Unfortunately, I found Jamari’s training in the functioning of the tribe to be rather dry.  It was more like a social studies lesson than a fictional account of a working society in a post-apocalyptic future.  Jamari was all, “Golly gee” and “That’s awesome.”  Okay, not exactly those words, but books where there is a lot of description and resultant wonder get tedious after a while.  Even the sex scenes in the midst of this exposition were not that inspiring.  The best parts of the book are the beginning and the end.  They hold the most drama.  The middle, not so much.  

This was too bad, because I thought the writing was pretty good.  The world building really is quite phenomenal.  Rowe put tons of thought into how he wanted this society to operate, based on mistakes and lessons from the past.  He brings in current events that formed our national psyche and rebels against the resulting malaise.  It’s very smart and very inventive, even though I didn’t necessarily agree with all of it.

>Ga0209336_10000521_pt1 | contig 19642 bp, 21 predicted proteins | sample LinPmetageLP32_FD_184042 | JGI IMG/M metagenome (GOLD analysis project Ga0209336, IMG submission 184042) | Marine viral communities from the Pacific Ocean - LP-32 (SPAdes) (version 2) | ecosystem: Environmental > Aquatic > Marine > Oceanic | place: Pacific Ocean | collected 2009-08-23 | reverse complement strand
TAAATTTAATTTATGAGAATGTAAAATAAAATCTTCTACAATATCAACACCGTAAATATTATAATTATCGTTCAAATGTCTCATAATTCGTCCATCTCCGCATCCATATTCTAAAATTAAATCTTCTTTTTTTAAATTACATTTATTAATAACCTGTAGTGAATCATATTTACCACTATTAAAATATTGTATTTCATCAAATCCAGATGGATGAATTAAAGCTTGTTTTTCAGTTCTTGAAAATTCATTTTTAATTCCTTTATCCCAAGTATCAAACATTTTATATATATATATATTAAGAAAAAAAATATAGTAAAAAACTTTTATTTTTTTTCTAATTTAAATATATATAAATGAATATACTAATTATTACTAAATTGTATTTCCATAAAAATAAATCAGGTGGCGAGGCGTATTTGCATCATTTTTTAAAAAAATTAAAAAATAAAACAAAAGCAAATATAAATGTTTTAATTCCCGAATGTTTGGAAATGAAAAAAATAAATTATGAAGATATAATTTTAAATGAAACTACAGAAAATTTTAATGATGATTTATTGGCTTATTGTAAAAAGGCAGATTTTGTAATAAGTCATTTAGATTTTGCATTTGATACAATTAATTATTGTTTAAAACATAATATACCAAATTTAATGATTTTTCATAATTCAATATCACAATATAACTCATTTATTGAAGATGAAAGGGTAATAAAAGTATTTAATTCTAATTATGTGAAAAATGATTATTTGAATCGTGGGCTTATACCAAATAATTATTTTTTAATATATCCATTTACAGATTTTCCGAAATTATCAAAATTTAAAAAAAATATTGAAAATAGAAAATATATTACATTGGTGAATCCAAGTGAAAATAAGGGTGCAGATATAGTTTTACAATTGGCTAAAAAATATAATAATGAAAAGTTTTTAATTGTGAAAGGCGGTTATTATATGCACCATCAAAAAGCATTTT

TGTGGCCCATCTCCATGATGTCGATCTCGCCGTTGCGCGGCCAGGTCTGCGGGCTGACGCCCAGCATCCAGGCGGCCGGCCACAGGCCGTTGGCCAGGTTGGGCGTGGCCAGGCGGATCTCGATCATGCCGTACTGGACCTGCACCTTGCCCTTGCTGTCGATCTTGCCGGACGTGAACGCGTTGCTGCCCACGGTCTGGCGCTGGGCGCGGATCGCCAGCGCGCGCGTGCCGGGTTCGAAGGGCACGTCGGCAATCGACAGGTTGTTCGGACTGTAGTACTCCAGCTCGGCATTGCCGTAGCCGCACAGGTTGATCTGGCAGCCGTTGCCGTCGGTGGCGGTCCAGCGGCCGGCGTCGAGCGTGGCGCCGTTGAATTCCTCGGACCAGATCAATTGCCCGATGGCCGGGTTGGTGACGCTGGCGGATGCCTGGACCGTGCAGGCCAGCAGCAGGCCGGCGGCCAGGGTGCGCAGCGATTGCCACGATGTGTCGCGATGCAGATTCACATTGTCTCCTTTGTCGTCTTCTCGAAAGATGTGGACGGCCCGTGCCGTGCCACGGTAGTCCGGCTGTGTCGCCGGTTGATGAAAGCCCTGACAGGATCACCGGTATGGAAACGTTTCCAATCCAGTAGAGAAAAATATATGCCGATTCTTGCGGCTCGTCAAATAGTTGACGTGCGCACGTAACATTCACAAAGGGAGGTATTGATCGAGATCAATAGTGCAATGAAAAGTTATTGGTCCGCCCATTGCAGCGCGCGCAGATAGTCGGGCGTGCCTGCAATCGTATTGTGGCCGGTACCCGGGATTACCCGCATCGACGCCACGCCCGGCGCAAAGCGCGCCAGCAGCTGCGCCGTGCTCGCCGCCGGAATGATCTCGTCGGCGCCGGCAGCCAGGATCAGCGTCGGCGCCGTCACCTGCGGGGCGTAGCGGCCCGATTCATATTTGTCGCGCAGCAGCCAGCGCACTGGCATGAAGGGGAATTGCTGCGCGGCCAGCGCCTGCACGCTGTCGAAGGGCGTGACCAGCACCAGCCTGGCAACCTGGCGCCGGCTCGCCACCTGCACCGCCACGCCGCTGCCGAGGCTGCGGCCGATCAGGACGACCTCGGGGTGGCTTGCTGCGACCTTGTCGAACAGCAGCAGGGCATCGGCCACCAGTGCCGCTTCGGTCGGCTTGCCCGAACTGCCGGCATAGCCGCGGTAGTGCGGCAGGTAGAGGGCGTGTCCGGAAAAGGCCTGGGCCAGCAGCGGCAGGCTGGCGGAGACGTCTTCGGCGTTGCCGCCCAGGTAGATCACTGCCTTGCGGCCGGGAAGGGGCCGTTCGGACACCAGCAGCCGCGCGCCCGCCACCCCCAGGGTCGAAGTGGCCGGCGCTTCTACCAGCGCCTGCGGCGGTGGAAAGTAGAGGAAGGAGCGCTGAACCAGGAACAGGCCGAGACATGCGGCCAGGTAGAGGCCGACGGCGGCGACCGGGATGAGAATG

I give this book three stars out of five.  I liked the characters.  Jamari and Shane are well developed.  I liked the writing.  I liked the world building.  I just didn’t like the lack of movement in the plot.  This book is the first of a trilogy.  I don’t have the other two books, but I have a standalone about the genesis of the tribe, which I’ll read soon.  Will I read the rest of the trilogy?  I might.  I’d like to see how Jamari transitions into adulthood, and if the story becomes more plot driven.

Sunday, January 21, 2024

The Last Graduate

Naomi Novik